Individuals with IDDs may be even more apt to begin smoking than those in the general population, as they may be less capable than others of understanding the risks of tobacco use or dealing with any pressure to begin smoking. This also means that individuals with IDDs will have a more difficult time quitting smoking for some of the same reasons.
The Health Risks of Tobacco Use among those with IDDs
Individuals with IDDs may be even more prone to health risks from tobacco use than the general population. The most common causes of death for individuals with IDDs are respiratory illness, cardiovascular disease and cancer, each of which can be caused by smoking or exposure to tobacco smoke.
Individuals with IDDs and comorbid substance use disorders smoke at tremendously high rates – 83%-- and are still less capable to deal with the potential health complications. This is much higher than the rate for any disability generally which is 25%.1
All of this is compounded by the fact that doctors are less likely to advise patients with IDDs on smoking cessation, than they are to advise patients within the general population.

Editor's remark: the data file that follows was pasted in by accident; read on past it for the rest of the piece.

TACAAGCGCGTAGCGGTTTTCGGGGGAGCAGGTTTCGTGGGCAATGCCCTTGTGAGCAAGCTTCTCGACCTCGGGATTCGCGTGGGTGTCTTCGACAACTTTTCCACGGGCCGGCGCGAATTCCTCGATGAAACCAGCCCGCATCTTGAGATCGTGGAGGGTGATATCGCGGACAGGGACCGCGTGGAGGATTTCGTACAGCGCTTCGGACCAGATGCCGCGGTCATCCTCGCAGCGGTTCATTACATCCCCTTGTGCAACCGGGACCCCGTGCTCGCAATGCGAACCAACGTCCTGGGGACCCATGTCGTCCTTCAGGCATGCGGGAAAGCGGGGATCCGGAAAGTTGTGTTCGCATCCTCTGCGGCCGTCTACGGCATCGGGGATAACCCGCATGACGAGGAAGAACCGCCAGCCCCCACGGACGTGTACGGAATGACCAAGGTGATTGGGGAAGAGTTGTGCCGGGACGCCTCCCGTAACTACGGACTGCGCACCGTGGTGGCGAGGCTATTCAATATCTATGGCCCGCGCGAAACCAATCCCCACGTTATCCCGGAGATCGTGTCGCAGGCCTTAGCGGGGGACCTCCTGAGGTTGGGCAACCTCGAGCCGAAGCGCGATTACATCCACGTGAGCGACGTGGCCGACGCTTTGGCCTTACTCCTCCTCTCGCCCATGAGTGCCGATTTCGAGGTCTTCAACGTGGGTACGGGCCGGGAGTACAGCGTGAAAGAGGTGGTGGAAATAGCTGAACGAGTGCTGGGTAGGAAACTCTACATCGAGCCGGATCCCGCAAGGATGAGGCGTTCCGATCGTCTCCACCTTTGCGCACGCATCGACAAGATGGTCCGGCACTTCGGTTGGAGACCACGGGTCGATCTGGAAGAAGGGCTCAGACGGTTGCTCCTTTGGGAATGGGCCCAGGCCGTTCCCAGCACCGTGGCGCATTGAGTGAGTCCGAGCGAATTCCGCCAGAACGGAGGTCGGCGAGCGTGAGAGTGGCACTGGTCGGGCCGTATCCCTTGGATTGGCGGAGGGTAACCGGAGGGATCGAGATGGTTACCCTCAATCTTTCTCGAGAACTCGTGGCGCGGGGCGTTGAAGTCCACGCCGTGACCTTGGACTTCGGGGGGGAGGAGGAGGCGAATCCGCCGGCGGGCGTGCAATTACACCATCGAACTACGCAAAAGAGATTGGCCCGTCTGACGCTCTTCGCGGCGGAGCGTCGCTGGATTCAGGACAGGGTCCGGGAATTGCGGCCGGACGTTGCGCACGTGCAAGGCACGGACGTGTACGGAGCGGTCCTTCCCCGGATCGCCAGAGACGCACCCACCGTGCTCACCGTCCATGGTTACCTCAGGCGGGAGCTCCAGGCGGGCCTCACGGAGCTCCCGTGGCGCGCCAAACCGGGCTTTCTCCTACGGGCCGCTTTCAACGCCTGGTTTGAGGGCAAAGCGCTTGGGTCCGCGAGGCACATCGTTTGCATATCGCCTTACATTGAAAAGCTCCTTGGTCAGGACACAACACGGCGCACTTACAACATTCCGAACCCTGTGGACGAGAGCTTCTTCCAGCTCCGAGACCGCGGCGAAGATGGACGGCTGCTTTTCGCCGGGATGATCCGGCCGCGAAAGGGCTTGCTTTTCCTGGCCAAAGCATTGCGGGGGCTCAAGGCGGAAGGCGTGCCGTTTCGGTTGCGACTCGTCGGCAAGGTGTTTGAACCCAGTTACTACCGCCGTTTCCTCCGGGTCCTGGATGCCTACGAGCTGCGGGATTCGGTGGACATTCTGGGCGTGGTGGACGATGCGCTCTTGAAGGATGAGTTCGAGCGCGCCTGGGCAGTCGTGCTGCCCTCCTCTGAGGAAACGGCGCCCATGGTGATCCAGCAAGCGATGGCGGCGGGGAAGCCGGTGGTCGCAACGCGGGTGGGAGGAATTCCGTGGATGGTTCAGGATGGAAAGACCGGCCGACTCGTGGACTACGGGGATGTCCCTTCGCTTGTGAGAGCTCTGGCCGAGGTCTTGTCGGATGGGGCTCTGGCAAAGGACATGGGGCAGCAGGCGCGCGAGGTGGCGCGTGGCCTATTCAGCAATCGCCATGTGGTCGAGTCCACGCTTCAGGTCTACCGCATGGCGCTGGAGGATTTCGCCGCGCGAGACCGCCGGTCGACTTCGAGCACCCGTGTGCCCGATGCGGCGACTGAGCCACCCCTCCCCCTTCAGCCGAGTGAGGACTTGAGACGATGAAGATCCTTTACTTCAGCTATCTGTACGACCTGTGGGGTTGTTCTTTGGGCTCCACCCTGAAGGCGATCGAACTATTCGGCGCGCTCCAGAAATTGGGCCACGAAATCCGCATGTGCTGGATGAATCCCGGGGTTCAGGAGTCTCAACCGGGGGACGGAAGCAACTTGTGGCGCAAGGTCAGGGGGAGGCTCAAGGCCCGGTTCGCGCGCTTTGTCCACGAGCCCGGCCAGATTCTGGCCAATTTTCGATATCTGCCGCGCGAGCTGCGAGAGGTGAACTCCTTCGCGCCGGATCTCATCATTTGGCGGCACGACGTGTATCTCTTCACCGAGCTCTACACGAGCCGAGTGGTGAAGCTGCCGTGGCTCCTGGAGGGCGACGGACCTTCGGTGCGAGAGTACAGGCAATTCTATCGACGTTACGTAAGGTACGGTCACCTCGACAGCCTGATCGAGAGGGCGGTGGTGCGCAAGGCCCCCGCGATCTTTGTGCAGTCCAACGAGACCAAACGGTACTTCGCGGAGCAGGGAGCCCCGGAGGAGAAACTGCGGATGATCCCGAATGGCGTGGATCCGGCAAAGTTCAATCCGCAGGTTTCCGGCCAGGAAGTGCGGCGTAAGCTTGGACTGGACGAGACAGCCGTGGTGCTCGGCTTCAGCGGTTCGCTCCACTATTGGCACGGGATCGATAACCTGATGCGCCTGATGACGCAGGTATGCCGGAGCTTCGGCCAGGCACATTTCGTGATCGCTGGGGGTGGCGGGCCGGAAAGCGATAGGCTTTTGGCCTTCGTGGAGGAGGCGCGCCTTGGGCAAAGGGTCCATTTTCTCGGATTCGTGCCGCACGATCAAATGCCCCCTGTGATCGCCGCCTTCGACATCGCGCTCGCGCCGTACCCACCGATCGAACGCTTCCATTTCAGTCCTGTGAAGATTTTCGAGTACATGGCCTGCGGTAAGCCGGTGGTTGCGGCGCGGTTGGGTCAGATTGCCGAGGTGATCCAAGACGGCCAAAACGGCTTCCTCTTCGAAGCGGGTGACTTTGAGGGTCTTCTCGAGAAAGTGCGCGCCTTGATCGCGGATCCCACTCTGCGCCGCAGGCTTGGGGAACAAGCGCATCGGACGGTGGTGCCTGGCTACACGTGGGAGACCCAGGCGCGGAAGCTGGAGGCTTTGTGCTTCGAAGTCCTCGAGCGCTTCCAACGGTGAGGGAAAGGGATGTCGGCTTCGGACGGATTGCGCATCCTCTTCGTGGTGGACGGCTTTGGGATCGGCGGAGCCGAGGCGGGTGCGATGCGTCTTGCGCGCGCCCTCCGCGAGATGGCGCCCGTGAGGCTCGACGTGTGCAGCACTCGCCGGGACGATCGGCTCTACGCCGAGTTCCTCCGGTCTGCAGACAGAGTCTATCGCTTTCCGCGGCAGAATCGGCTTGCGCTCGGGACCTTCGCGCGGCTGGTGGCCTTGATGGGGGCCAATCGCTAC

The Financial Risks of Tobacco Use and Increased Vulnerability for those with IDDs
The financial effects of continued tobacco use can be incredibly impairing, and those with IDDs are particularly vulnerable to these effects. Adults with intellectual disabilities are three times as likely as the general population to be living in poverty, coupled with the immense costs of frequently purchasing tobacco products can create a crippling combination.2 Given the amount of SSI received by the average disabled adult and average rent prices, it is virtually impossible for a disabled person to afford housing without rental assistance.3 A pack-a-day smoker can spend upwards of $2500 a year on cigarettes, which can equal about 3-months’ worth of income for someone living off of SSI. Thus, the cost of cigarettes can have great financial impact on this population.